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Nowhere in the world are people as besotted with chocolate as in Belgium. In any year the average Belgian indulges in 6 kilos of it. For a Belgian, chocolate is a way of life – wherever he finds himself he’ll visit the local chocolate museum, he’ll gladly take part in any outing which involves chocolate, he signs up for tastings with the most innovative chocolate makers and he lets nothing get between him and a workshop on the latest trends in the world of chocolate.

As a tourist, it’s impossible to avoid being caught up in this passion. At every turn there are beautiful chocolate shops overflowing with pralines, chocolate fountains,  lollipops, and chocolate bars in every size and colour ... Even your cup of coffee is served with a praline! And chances are that the local bakery also sells their own hand-crafted chocolate creations. A city break in Belgium is fraught with danger for those on a diet ...



So, how did it come to this? The first seeds of this chocolate mania were planted in the middle of the 19th century. The Brussels pharmacist, Jean Neuhaus, decided to mask the unpleasant taste of his medicines by coating them in a layer of chocolate. His grandson took hold of this clever idea and in 1912 he encased delicious fillings in the chocolates. And so the first praline was born and a success story began. Even more so a few years later, when his enterprising wife designed the ballotin, the elegant praline box. Ever since chocolate has becomes a luxury gift and chocolate marketing has taken off. And more Belgian innovations followed. For example, Charles Callebaut found a market for his liquid couverture chocolate, Basile Kestekidès, nephew of the founder of Leonidas, launched the ‘Manon’, the famous white praline filled with a hazelnut embedded in buttercream. Then it was Jacques’ turn to launch pralinefilled chocolate bars and Cote d’Or invented the chocolate spread ... And the list goes on and on, with most recently the invention of ‘pink chocolate’!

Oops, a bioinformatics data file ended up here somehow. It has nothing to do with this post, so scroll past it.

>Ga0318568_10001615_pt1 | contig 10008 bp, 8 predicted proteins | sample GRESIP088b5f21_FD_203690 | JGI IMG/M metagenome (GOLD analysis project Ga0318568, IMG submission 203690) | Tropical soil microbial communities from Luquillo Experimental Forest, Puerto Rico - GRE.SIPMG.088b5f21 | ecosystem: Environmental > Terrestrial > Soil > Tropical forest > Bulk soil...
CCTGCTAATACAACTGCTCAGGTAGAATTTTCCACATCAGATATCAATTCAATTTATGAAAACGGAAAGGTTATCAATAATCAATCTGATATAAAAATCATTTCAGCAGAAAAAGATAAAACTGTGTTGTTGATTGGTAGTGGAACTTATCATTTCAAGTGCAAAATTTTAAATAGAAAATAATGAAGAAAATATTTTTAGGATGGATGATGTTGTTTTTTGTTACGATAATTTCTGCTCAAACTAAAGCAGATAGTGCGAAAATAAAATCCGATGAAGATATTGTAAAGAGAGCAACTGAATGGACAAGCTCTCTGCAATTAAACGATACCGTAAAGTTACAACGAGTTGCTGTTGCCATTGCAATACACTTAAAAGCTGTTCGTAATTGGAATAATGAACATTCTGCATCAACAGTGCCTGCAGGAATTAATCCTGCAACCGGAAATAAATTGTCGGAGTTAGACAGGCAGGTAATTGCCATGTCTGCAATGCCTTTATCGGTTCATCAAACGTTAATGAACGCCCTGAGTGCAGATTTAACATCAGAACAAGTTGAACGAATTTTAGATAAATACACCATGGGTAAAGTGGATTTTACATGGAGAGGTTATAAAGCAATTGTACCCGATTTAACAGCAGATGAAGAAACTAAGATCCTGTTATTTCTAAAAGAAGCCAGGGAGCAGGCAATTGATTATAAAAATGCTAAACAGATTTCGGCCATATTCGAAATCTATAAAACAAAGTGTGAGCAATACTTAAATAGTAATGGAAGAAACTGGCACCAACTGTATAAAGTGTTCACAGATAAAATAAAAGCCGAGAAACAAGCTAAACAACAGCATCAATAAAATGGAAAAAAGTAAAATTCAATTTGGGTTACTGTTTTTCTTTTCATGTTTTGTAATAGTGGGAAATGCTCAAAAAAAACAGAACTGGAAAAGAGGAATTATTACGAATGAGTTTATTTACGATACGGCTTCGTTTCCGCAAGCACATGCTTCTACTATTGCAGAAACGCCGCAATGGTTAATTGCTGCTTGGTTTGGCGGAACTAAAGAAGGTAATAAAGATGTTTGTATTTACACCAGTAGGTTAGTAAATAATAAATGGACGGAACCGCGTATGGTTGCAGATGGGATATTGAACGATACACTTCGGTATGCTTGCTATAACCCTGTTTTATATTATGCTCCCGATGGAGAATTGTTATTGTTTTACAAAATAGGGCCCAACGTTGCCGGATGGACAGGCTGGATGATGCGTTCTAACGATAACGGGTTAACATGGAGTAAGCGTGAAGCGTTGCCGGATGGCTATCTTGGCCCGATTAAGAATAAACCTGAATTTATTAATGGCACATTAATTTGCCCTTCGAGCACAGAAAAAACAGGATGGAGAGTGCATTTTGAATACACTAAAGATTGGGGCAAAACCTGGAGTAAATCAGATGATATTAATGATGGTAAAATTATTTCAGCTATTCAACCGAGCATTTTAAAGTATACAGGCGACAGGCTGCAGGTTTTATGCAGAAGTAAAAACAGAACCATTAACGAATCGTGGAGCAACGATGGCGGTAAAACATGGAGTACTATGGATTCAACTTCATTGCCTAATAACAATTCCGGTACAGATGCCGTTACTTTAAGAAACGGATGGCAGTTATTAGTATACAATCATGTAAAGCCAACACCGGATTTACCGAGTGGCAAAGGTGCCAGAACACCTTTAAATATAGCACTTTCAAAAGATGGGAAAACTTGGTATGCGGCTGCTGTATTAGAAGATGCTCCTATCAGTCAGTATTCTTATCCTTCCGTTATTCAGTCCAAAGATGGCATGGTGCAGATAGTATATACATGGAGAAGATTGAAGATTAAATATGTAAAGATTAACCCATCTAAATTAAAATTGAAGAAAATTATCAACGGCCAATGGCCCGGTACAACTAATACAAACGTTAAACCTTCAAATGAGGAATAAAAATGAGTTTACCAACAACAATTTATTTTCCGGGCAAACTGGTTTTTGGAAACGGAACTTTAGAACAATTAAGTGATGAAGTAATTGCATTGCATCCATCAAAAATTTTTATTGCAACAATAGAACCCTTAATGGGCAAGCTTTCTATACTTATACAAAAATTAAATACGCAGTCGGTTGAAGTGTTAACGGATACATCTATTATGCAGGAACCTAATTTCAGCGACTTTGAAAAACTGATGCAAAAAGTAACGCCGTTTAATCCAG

Currently, there are more than 320 Belgian chocolatiers (Neuhaus, Godiva, Marcolini, Mary, Del Rey, The Chocolate Line by Dominique Persoone, Belcolade, Leonidas, Daskalides, Corné Port Royal, Guylian, Café-Tasse, Galler, Newtree, Dolfin, Starbrook Airlines, Belvas, Chocolat Essentiel, Chocolaterie Delvaux, Renardy, Laurent Gerbaud, Benoit Nihant, Zaabär, Van Dender, Chocolatier Dumon, Debailleul, Wittamer, Darcis, Chocolatier M, etc ...), some more famous than others, each with their own specialties and flavour combinations. The success of Belgian chocolate can be attributed to the creativity and entrepreneurship of each one of them. And, of course, to the quality of the chocolate, for which Belgium is famous.

After all, the largest chocolate factory in the world is located in Wieze, Belgium. Barry Callebaut, which is the world’s most important supplier of industrial chocolate, produces around 270,000 tons of chocolate every year, and exports it to every corner of the world. Simply because of the pleasure chocolate elicits around the globe and because a box of Belgian pralines always tastes better when shared, chocolate is an excellent ambassador for Belgian hospitality. But do not forget: ‘Life is like a box of chocolates – you never know what you’re going to get …’

This article is an abstract of the book “.be our guest. The ambassadors of Belgian hospitality”.

Click here to order a copy